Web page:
The media is making a lot of hay about the CBO conclusion that with its negotiated rates, the House’s public option will have premiums slightly higher than private insurance on the exchange.

That estimate of enrollment reflects CBO’s assessment that a public plan paying negotiated rates would attract a broad network of providers but would typically have premiums that are somewhat higher than the average premiums for the private plans in the exchanges. The rates the public plan pays to providers would, on average, probably be comparable to the rates paid by private insurers participating in the exchanges. The public plan would have lower administrative costs than those private plans but would probably engage in less management of utilization by its enrollees and attract a less healthy pool of enrollees. (The effects of that “adverse selection” on the public plan’s premiums would be only partially offset by the “risk adjustment” procedures that would apply to all plans operating in the exchanges.)

What this means is that the public option would be able to provide high quality, low hassle health insurance at a better unit cost. The public option would have a very large provider network, lower administrative overhead, very little paperwork for doctors and patients, and be much less of a headache to use.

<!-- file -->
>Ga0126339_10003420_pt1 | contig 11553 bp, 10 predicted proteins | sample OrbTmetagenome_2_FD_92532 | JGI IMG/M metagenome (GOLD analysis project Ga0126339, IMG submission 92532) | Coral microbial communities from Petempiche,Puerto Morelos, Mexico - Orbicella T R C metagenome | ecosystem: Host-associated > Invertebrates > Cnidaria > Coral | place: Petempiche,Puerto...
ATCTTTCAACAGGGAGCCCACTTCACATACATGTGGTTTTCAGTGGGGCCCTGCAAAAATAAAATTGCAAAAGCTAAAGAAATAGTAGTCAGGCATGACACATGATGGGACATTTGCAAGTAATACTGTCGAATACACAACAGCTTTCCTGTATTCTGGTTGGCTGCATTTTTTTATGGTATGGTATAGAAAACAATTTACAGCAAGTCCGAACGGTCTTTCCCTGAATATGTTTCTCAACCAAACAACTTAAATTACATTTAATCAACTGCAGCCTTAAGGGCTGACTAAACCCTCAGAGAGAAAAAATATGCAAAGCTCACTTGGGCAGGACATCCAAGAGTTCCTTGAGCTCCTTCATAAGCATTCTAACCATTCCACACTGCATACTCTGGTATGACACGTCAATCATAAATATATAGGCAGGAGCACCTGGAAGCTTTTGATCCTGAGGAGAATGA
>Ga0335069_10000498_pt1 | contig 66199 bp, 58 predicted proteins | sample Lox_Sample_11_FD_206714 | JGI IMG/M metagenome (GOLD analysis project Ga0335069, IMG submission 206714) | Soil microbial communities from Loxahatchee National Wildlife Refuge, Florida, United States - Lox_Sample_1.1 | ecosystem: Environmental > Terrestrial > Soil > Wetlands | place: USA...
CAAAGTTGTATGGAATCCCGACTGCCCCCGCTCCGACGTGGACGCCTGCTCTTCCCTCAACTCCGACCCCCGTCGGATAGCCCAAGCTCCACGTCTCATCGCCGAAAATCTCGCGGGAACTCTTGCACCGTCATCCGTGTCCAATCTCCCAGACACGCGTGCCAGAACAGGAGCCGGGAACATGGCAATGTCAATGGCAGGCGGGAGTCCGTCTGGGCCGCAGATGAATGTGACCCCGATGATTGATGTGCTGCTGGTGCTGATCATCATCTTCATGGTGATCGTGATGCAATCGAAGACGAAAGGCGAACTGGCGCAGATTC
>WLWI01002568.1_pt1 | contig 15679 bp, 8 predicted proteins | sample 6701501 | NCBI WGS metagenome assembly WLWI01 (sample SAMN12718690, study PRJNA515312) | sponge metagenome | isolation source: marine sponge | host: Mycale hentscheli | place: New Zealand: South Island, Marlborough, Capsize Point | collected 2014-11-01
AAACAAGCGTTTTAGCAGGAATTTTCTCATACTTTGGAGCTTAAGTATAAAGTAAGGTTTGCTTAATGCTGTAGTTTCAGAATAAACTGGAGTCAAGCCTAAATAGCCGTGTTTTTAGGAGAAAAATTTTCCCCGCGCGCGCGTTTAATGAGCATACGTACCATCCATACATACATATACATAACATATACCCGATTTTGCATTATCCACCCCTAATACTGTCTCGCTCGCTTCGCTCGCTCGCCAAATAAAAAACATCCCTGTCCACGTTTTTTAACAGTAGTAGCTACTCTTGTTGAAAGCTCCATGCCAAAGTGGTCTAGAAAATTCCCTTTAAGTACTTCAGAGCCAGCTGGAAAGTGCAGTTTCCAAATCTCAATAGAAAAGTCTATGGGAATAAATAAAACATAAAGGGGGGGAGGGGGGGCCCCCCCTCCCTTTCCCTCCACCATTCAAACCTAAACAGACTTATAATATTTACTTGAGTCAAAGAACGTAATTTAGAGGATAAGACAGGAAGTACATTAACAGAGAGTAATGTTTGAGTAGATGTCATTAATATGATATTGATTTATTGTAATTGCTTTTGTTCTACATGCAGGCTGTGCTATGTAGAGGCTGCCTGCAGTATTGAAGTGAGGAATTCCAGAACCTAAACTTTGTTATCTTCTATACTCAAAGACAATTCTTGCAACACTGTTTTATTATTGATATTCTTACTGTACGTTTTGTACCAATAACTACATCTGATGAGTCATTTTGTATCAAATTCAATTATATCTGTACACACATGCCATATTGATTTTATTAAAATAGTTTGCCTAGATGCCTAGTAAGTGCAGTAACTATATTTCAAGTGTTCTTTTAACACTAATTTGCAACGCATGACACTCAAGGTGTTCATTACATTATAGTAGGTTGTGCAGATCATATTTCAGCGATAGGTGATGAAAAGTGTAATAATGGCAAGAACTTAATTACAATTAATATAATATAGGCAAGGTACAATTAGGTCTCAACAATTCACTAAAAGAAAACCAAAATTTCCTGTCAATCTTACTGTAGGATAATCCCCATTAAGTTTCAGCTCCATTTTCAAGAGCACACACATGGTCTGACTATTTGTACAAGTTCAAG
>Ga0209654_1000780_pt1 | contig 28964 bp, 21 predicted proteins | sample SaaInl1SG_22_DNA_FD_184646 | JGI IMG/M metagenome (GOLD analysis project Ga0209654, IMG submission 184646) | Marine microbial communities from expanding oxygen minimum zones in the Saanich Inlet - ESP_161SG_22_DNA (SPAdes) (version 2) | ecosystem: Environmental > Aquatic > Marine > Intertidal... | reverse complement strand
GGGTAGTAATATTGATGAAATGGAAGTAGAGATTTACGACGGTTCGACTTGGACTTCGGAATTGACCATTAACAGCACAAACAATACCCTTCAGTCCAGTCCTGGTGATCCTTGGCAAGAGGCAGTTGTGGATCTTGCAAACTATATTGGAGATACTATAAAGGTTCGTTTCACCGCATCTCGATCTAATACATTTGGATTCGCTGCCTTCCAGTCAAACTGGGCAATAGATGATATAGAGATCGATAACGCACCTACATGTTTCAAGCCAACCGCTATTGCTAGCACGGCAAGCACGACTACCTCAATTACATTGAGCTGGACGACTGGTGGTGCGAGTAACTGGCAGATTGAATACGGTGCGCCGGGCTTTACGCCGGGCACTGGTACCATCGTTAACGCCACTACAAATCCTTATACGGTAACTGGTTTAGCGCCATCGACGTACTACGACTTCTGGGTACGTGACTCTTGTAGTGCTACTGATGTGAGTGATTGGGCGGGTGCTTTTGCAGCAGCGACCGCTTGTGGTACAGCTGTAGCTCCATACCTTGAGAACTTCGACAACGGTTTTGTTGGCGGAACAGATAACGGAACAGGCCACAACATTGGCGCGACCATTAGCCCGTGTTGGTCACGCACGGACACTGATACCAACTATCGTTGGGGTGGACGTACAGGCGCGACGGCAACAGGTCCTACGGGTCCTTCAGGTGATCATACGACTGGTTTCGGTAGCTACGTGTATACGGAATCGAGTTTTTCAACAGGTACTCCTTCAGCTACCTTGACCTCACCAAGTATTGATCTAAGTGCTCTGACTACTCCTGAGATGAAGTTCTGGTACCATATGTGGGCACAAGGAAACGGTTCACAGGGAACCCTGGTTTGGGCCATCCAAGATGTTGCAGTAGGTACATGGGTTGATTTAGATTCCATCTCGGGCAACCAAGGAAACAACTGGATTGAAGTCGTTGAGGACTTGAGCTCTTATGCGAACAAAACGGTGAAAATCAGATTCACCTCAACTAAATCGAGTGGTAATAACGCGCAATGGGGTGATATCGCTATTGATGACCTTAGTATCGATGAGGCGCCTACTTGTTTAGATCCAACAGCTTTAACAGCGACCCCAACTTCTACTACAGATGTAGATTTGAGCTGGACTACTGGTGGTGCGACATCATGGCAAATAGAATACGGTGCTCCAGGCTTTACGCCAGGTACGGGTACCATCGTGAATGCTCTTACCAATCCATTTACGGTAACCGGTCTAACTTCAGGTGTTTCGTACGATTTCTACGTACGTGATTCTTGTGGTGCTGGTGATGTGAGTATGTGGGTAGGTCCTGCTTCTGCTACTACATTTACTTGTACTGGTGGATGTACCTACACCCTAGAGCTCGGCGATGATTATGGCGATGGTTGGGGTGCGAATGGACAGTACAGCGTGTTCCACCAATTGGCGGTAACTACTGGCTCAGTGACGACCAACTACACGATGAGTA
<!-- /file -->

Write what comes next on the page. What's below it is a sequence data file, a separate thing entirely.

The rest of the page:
The problem is that these great qualities would make the public option substantially more attractive to less healthy people.  People with medical problems have tended to be treated extremely poorly by private health insurance (imagine that!). They are also the individuals who are most likely to be diligent shoppers on the new exchange.

The public option would be one of the best health insurance providers on the new exchange (if not the only good one). As a result, it will attract the sicker customer base which has been screwed over by private insurance companies. This is called “adverse selection.” It would have slightly higher premiums, ironically, because it can provide health care at a lower cost. The public option’s problem is that it would be one of the only plans doing its job properly and not trying to get around the regulations at every turn.

This illustrates a serious, reform-crippling problem with the House’s bill. It has an insufficient “risk adjustment” procedure. The risk adjustment mechanism should be a re-insurance program that redistributes a large amount of money among the plans on the exchange based on the health of their different customer bases. Without a strong risk adjustment mechanism you are literally guaranteeing it will be impossible to get high-quality, low-hassle insurance on the new exchange.

I have explained the critical issue in more detail before. The problem is, if any insurance company tried to be socially responsible, it would soon be flooded with sick costumers tired of being treated badly. This would end up making “bad” insurance companies more profitable because their bad behavior will drive away their unprofitable, unhealthy customers. The result is a marketplace were it is financially impossible to run a social responsible insurance company. Unless the risk adjuster is dramatically strengthened (or a very robust public option that can afford to absorb a lot of adverse selection is enacted), I can promise you reform will create incentives that prevent you from getting quality health insurance.